I started HouseBoxx because people would often want my help in developing their app or diving deeper into their idea. While I started HouseBoxx, I am not involved in the day-to-day operations of it. Instead, the team includes developers from small towns or college students looking to get experience. It allowed me to put everyone in a win-win situation. HouseBoxx allows people to get a viable product (app or website) for a cheap price and allows college students and others in small towns, usually not known for tech, the opportunity to get more experience.

My mentors preach focus to me all the time and I do a good job at being super focused and getting the job done, but I also don’t put all of my eggs in one basket. There’s a balance to it all.

Other than your own, what’s your favorite app on your phone right now?

ESPN. I’m a sports fanatic. Let’s go LeBron!

You have an awesome how-to book out titled Starting Guide to Your First App, tell us about it.

I do, I do. I created that eBook because my inbox would be flooded with people asking for advice on creating an app or people always wanting to grab coffee to pick my brain and get feedback on their app idea. While I wish I had time to hear everyone’s ideas and help one-on-one, I just don’t have that time. However, I still wanted to be able to help. That led me to write the eBook, Starting Guide to Your First App. The feedback so far has been absolutely amazing and I hope that it continues to help those who have an app idea but are not sure of how or where to get started.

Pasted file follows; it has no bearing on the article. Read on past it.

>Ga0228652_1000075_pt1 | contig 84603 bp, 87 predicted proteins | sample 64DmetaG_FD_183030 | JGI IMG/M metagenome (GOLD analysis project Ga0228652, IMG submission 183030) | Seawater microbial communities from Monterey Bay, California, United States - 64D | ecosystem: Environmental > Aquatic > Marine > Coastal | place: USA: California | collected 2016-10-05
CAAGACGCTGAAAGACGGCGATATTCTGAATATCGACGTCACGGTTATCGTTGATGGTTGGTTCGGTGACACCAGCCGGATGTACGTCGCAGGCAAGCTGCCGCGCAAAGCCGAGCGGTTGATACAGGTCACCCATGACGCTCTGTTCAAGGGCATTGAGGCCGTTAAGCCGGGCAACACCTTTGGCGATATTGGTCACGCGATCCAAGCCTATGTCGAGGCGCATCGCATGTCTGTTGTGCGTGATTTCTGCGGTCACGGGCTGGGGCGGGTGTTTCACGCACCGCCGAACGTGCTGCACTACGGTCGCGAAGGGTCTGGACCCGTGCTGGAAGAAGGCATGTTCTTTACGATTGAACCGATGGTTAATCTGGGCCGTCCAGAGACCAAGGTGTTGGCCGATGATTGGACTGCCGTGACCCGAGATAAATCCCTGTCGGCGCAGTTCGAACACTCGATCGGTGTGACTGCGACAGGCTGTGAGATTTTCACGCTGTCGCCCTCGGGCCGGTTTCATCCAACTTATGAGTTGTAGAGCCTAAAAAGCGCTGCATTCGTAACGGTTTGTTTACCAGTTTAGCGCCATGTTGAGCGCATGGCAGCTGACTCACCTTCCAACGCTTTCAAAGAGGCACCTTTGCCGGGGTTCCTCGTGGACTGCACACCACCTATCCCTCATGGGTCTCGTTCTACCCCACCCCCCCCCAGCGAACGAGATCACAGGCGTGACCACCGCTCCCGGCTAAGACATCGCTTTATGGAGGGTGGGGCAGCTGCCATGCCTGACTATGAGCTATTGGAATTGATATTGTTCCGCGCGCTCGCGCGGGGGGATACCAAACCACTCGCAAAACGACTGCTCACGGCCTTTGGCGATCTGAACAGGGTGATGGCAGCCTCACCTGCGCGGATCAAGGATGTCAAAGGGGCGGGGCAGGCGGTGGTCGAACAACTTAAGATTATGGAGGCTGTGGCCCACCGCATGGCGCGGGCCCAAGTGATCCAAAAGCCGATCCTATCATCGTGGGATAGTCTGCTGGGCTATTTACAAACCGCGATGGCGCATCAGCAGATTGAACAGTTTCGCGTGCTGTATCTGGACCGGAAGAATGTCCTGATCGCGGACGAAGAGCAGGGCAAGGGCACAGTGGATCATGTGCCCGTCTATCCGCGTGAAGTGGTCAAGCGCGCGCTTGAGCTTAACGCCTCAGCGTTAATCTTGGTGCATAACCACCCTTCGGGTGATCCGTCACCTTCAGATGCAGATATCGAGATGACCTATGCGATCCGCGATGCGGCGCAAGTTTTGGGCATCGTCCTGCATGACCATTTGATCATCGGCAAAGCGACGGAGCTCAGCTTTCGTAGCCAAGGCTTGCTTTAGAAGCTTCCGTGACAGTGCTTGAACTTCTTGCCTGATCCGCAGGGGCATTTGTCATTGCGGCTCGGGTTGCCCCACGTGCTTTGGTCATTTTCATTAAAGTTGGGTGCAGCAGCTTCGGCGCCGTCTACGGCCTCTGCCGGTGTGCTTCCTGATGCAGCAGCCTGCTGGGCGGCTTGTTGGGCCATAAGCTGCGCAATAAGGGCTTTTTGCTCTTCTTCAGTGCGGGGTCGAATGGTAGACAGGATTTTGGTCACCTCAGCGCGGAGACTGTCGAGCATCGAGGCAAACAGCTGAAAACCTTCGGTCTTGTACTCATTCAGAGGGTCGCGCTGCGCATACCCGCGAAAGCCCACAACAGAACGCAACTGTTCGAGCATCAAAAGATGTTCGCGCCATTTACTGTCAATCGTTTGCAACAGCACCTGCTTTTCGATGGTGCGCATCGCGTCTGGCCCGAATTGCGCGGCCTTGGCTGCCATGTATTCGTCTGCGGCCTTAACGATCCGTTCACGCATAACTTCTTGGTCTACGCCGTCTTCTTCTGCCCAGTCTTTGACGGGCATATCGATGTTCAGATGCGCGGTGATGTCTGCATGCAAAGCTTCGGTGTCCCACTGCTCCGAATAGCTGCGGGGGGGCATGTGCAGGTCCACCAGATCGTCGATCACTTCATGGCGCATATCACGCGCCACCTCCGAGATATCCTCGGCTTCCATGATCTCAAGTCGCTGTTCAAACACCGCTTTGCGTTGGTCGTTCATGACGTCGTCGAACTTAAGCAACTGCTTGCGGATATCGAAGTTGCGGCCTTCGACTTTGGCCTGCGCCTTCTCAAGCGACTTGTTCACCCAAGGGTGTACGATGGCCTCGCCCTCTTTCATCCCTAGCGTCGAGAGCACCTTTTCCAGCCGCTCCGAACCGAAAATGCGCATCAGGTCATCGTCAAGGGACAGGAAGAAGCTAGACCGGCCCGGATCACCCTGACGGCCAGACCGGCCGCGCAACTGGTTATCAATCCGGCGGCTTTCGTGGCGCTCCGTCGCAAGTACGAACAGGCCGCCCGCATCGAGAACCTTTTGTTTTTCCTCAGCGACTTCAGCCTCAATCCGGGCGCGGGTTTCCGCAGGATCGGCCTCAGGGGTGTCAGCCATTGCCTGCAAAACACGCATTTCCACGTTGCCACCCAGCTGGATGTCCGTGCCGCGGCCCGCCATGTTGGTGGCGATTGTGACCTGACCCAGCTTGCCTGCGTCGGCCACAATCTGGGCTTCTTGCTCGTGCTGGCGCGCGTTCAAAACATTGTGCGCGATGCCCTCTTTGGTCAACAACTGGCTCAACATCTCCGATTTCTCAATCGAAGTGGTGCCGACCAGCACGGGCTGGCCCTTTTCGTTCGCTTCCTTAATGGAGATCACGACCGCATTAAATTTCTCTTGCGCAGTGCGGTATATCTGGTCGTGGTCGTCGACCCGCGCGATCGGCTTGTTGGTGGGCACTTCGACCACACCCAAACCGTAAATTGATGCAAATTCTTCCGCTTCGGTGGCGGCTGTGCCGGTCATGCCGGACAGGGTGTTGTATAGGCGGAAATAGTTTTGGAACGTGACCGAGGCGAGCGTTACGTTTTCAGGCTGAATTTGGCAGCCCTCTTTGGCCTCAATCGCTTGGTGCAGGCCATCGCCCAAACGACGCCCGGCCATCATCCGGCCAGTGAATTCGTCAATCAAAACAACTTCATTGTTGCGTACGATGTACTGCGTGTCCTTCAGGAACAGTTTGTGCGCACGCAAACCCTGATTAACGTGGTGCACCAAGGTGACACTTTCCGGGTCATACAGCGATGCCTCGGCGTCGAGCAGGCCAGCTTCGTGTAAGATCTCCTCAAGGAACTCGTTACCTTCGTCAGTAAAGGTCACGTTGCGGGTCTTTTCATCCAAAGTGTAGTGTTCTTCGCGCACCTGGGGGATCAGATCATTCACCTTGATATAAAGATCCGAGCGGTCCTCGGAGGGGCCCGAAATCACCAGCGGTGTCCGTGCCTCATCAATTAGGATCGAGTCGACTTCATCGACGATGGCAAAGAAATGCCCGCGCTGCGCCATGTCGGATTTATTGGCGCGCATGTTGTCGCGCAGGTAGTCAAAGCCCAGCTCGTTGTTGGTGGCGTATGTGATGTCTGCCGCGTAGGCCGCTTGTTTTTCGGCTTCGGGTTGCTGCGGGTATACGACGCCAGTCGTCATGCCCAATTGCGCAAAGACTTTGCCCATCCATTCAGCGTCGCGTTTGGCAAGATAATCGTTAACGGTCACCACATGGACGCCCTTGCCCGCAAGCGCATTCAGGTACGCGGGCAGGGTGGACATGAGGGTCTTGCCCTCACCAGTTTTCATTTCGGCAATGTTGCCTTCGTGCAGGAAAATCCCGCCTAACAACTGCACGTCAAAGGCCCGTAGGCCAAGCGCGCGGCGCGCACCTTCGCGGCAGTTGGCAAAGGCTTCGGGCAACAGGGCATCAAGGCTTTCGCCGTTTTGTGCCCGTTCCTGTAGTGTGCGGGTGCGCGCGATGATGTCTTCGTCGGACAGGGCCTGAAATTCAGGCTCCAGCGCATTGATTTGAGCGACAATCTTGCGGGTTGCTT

At what age or moment did you realize that your journey can help make it easier for the others?

As far as my creations, the first app I created was a checkbook app that I created because I couldn’t find an app that could help me easily keep up with my receipts while in college. So from the very beginning, it has always been about creating things to make life easier for others.

In regard to my personal journey, I probably realized my influence in early 2015. Truth is, there are so many people in some country town in the South or some kid on the South Side of Chicago with the next big idea, just, not the same opportunity or inspiration to believe it can be done. One of my purposes for this journey is to make it easier and possible for them.

You received a degree in psychology and film, do those studies help you in your career now?

Crazy enough, it does. I use the skills I learned while studying film to do a lot of our demo videos or short documentaries, especially for CapWay. We just finished filming in Clarksdale, Mississippi, where we interviewed people who are unbanked and underbanked. We didn’t have to hire a videographer because I can film and edit everything myself.

Psychology plays a role in all of this. You have to know and understand your users.

What is your definition of Black girl magic?

My definition of Black girl magic is any black female that displays her dopeness and aspires to inspire.

What’s the best advice you’ve ever received that helped you get to where you are today?

“Do things differently.”